Teaching Responsible Sexual Behavior
Why Teach Teens to Wait?
Left alone, with no parental guidance, most teens will become sexually active. With so much emphasis on sex coming from so many directions—TV, movies, music, peers etc.—teens are bombarded each day with countless messages promoting early sexual activity without mentioning the consequences.
In fact, it can be pretty dangerous our there, especially when our children do not learn about the physical and emotional damage that can occur from premature sexual activity. Abstinence works, 100 percent of the time. Abstinence prevents STDs, 100 percent. Abstinence prevents pregnancy, 100 percent. At the same time, it empowers kids to make healthy decisions.
Like most parents today, you might think it's best for your teen to delay sexual activity until marriage. It's also easy to think that, these days, sexual abstinence is simply "not realistic"—that no teen in today's world could do such a thing.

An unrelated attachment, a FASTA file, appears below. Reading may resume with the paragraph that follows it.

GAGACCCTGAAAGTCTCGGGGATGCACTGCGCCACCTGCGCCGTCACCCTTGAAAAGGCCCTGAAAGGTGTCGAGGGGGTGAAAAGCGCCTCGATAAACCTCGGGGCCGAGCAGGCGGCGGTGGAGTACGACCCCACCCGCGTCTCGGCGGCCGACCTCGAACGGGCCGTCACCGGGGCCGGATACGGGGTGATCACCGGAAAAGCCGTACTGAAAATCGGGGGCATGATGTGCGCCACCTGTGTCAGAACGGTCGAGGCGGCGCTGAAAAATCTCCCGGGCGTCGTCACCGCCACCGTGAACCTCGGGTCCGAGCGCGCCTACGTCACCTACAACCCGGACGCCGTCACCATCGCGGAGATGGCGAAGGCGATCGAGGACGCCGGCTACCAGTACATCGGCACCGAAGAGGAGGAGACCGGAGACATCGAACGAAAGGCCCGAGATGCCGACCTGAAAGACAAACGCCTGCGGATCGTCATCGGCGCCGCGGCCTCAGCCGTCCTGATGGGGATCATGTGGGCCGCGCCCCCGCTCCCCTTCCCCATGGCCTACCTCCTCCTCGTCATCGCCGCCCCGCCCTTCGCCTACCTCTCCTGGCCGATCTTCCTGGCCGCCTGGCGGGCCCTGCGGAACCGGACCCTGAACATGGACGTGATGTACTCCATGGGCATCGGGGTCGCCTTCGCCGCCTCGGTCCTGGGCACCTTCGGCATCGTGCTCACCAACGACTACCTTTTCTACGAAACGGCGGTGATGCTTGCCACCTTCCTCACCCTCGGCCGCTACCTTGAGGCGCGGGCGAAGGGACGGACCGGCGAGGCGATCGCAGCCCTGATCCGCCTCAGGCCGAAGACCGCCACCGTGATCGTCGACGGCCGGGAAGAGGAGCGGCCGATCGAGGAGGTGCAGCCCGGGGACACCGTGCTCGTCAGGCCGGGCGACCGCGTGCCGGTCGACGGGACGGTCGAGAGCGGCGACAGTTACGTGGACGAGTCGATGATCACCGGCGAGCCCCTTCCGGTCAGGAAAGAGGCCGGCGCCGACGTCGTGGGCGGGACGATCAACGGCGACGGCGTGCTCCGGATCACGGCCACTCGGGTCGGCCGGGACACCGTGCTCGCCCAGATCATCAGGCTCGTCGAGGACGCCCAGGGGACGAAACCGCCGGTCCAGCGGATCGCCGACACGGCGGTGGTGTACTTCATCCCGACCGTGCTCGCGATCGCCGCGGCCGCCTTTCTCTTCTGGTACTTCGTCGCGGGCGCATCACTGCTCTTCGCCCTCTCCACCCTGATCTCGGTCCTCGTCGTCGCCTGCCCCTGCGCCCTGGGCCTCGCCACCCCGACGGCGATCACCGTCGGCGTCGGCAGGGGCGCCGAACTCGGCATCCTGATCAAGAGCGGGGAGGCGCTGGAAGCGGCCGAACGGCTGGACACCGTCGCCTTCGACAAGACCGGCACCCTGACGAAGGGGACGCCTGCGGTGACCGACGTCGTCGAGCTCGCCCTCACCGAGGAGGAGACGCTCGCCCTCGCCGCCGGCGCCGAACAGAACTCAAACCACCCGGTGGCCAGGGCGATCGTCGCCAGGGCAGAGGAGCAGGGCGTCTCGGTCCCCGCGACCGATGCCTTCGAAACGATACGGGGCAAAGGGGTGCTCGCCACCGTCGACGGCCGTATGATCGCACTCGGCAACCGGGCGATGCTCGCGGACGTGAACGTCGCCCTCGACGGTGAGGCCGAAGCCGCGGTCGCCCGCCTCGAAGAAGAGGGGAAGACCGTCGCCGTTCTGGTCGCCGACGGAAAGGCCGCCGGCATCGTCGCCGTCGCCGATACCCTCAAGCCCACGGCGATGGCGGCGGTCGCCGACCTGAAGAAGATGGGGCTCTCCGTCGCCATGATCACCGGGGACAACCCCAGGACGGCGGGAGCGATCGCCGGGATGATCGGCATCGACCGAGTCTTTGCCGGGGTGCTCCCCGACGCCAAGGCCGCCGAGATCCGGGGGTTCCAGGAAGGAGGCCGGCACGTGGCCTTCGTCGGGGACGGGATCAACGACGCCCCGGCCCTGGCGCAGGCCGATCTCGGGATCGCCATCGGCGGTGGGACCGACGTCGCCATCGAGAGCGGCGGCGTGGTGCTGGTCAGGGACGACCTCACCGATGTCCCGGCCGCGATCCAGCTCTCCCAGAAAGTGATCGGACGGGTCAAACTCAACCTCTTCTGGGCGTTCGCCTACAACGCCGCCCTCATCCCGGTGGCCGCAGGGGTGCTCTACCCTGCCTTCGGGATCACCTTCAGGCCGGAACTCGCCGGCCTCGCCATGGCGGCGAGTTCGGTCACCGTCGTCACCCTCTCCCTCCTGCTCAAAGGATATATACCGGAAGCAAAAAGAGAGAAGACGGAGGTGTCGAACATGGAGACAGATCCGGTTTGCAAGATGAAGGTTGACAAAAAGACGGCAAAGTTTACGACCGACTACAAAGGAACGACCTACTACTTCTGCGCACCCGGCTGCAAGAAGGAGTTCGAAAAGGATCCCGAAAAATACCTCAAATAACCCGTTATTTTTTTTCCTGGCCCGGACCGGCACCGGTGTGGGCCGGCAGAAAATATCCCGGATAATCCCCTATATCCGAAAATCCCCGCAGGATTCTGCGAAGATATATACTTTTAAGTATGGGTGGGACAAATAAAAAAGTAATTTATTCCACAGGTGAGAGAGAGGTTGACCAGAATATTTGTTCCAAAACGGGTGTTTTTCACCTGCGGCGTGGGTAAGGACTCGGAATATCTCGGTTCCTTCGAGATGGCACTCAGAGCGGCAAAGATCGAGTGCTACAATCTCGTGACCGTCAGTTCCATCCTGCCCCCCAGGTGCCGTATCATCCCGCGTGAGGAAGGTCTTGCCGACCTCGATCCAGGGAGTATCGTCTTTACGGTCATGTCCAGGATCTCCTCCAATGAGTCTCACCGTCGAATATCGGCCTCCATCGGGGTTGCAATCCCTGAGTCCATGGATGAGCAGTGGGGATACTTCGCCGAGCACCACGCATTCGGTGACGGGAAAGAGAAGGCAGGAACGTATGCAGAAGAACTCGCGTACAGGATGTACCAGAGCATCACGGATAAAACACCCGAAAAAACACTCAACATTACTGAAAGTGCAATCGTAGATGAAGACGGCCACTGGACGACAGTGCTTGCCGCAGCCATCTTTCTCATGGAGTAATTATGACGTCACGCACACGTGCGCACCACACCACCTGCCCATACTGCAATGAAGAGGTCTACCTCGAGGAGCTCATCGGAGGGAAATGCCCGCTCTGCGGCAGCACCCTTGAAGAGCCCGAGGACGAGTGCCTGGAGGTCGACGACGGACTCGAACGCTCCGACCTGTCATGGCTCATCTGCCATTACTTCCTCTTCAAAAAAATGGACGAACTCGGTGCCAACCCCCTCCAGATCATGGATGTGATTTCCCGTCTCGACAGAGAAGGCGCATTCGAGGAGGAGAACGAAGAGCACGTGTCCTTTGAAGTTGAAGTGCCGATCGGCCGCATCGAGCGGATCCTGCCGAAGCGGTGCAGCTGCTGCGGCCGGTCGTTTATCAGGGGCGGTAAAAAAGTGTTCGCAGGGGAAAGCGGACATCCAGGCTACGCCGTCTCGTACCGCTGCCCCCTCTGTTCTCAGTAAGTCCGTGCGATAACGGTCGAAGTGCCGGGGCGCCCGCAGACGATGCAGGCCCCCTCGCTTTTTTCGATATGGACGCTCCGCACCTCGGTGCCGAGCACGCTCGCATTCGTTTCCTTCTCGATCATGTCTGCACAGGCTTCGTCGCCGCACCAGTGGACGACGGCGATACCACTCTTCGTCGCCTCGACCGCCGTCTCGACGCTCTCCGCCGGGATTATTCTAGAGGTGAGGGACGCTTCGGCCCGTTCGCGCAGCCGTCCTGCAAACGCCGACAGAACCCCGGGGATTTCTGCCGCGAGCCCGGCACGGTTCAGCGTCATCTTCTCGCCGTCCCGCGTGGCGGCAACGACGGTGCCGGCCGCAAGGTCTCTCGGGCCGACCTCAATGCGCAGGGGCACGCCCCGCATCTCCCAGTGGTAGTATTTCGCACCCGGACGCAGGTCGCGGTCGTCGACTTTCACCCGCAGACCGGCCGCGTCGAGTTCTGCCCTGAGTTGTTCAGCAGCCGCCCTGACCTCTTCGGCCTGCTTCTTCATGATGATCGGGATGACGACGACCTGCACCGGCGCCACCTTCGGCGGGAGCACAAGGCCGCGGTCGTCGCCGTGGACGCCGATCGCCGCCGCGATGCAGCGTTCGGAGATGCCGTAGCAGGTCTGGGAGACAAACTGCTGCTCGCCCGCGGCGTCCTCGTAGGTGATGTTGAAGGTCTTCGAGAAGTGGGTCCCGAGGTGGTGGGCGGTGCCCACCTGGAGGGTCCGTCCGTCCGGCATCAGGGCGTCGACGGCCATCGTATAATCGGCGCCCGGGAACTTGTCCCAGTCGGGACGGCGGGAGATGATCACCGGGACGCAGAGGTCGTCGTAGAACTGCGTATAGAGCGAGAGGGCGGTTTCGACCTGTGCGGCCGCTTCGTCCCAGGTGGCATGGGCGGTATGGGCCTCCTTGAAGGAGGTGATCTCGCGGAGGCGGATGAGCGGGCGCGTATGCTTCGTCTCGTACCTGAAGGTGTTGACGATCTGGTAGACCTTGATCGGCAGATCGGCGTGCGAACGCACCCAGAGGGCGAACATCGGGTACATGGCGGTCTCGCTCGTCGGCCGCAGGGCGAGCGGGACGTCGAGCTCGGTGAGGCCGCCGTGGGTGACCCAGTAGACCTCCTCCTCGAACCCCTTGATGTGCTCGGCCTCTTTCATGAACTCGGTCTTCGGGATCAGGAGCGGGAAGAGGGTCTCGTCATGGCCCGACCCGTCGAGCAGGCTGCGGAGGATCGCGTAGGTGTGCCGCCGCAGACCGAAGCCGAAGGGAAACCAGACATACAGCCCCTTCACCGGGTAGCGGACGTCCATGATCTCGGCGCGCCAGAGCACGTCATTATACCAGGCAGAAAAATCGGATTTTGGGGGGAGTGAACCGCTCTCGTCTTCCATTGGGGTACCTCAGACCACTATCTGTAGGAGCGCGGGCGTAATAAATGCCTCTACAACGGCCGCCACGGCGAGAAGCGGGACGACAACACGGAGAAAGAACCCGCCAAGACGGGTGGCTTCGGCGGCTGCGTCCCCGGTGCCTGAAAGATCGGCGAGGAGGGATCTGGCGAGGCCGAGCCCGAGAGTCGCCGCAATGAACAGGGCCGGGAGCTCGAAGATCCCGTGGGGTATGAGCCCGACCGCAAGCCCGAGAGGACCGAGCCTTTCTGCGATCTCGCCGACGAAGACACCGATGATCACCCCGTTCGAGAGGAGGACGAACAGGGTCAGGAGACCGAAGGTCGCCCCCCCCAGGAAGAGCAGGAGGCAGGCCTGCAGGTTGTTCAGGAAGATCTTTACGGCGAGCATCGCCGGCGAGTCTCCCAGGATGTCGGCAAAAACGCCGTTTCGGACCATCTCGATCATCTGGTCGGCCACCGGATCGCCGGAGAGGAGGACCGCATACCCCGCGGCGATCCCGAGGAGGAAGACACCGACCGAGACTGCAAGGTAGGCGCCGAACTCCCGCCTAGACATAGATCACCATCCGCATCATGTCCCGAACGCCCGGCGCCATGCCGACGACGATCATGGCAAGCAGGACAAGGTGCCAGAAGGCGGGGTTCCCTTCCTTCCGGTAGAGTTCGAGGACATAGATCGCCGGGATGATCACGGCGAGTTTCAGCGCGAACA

Most popular television shows, most TV news and information broadcasts, and most major newspapers teach or imply that:
- Teens will have sex no matter what.
- You should teach your teens how to use condoms.
- You should teach your teenager about "responsible" ways to experiment sexually, short of actual intercourse.
With this agenda, abstinence sounds more than a little ridiculous, doesn't it? Yet, those are the essential messages that many parents and teens are receiving today.
Many of these messages are simply not true.
In fact, abstinence is at least as popular as sex among teenagers.
According to the Centers for Disease Control and Prevention (CDC) Youth Risk Behavior survey for 2001, more than half (54 percent) of high school students had never had sex. Only about a third (33 percent) of students responded that they were "currently sexually active"—that is, that they had had sexual intercourse with one or more persons in the preceding three months.
Among the "in-between" results are the 26.7 percent of respondents who said they had had a sexual encounter in the past but had not had sex in the previous three months. An earlier CDC study, from the year 2000, found that 35.1 percent of students graduated as virgins.